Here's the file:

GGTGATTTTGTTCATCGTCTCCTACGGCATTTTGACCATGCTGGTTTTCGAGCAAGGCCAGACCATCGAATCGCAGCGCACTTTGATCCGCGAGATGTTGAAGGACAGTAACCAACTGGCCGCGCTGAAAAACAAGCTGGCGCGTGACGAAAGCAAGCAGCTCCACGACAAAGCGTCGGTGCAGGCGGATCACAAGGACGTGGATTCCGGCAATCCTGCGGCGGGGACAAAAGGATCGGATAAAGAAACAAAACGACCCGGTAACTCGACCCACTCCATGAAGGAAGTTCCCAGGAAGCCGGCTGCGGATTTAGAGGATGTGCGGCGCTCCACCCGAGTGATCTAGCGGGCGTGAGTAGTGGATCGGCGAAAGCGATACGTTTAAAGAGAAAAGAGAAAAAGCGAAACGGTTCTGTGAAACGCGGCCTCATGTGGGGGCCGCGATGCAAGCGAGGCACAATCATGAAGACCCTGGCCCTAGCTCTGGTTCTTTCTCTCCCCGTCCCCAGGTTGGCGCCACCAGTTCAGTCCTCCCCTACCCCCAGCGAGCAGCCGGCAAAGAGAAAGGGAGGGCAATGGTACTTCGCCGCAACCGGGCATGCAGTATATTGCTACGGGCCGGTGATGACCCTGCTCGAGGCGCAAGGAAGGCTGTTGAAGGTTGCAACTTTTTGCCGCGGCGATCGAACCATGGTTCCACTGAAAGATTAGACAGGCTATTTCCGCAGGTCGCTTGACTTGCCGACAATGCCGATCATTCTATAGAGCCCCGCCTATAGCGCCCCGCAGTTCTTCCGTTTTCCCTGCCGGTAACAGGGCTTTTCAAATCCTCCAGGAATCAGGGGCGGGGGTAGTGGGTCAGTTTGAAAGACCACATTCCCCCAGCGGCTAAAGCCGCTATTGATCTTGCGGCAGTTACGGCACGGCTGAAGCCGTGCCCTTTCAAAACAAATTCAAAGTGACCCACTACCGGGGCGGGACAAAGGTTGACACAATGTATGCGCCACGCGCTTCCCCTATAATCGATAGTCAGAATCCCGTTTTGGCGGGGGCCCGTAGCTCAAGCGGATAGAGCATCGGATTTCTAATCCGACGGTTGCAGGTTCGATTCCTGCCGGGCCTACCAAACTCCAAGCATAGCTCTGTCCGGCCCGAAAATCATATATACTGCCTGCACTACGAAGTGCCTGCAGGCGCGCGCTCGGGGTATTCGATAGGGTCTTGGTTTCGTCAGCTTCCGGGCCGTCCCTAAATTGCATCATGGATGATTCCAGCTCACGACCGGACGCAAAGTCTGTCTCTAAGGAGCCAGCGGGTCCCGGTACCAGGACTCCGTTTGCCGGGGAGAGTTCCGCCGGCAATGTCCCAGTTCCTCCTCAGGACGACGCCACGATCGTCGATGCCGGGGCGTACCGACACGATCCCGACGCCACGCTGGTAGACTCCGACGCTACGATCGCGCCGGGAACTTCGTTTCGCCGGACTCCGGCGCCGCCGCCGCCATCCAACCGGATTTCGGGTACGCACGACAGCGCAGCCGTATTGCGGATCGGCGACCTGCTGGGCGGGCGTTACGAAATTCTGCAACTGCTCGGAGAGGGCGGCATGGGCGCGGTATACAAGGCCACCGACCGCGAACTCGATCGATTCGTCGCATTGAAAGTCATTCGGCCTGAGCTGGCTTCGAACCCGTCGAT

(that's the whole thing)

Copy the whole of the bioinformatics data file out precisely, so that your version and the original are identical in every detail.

GGTGATTTTGTTCATCGTCTCCTACGGCATTTTGACCATGCTGGTTTTCGAGCAAGGCCAGACCATCGAATCGCAGCGCACTTTGATCCGCGAGATGTTGAAGGACAGTAACCAACTGGCCGCGCTGAAAAACAAGCTGGCGCGTGACGAAAGCAAGCAGCTCCACGACAAAGCGTCGGTGCAGGCGGATCACAAGGACGTGGATTCCGGCAATCCTGCGGCGGGGACAAAAGGATCGGATAAAGAAACAAAACGACCCGGTAACTCGACCCACTCCATGAAGGAAGTTCCCAGGAAGCCGGCTGCGGATTTAGAGGATGTGCGGCGCTCCACCCGAGTGATCTAGCGGGCGTGAGTAGTGGATCGGCGAAAGCGATACGTTTAAAGAGAAAAGAGAAAAAGCGAAACGGTTCTGTGAAACGCGGCCTCATGTGGGGGCCGCGATGCAAGCGAGGCACAATCATGAAGACCCTGGCCCTAGCTCTGGTTCTTTCTCTCCCCGTCCCCAGGTTGGCGCCACCAGTTCAGTCCTCCCCTACCCCCAGCGAGCAGCCGGCAAAGAGAAAGGGAGGGCAATGGTACTTCGCCGCAACCGGGCATGCAGTATATTGCTACGGGCCGGTGATGACCCTGCTCGAGGCGCAAGGAAGGCTGTTGAAGGTTGCAACTTTTTGCCGCGGCGATCGAACCATGGTTCCACTGAAAGATTAGACAGGCTATTTCCGCAGGTCGCTTGACTTGCCGACAATGCCGATCATTCTATAGAGCCCCGCCTATAGCGCCCCGCAGTTCTTCCGTTTTCCCTGCCGGTAACAGGGCTTTTCAAATCCTCCAGGAATCAGGGGCGGGGGTAGTGGGTCAGTTTGAAAGACCACATTCCCCCAGCGGCTAAAGCCGCTATTGATCTTGCGGCAGTTACGGCACGGCTGAAGCCGTGCCCTTTCAAAACAAATTCAAAGTGACCCACTACCGGGGCGGGACAAAGGTTGACACAATGTATGCGCCACGCGCTTCCCCTATAATCGATAGTCAGAATCCCGTTTTGGCGGGGGCCCGTAGCTCAAGCGGATAGAGCATCGGATTTCTAATCCGACGGTTGCAGGTTCGATTCCTGCCGGGCCTACCAAACTCCAAGCATAGCTCTGTCCGGCCCGAAAATCATATATACTGCCTGCACTACGAAGTGCCTGCAGGCGCGCGCTCGGGGTATTCGATAGGGTCTTGGTTTCGTCAGCTTCCGGGCCGTCCCTAAATTGCATCATGGATGATTCCAGCTCACGACCGGACGCAAAGTCTGTCTCTAAGGAGCCAGCGGGTCCCGGTACCAGGACTCCGTTTGCCGGGGAGAGTTCCGCCGGCAATGTCCCAGTTCCTCCTCAGGACGACGCCACGATCGTCGATGCCGGGGCGTACCGACACGATCCCGACGCCACGCTGGTAGACTCCGACGCTACGATCGCGCCGGGAACTTCGTTTCGCCGGACTCCGGCGCCGCCGCCGCCATCCAACCGGATTTCGGGTACGCACGACAGCGCAGCCGTATTGCGGATCGGCGACCTGCTGGGCGGGCGTTACGAAATTCTGCAACTGCTCGGAGAGGGCGGCATGGGCGCGGTATACAAGGCCACCGACCGCGAACTCGATCGATTCGTCGCATTGAAAGTCATTCGGCCTGAGCTGGCTTCGAACCCGTCGAT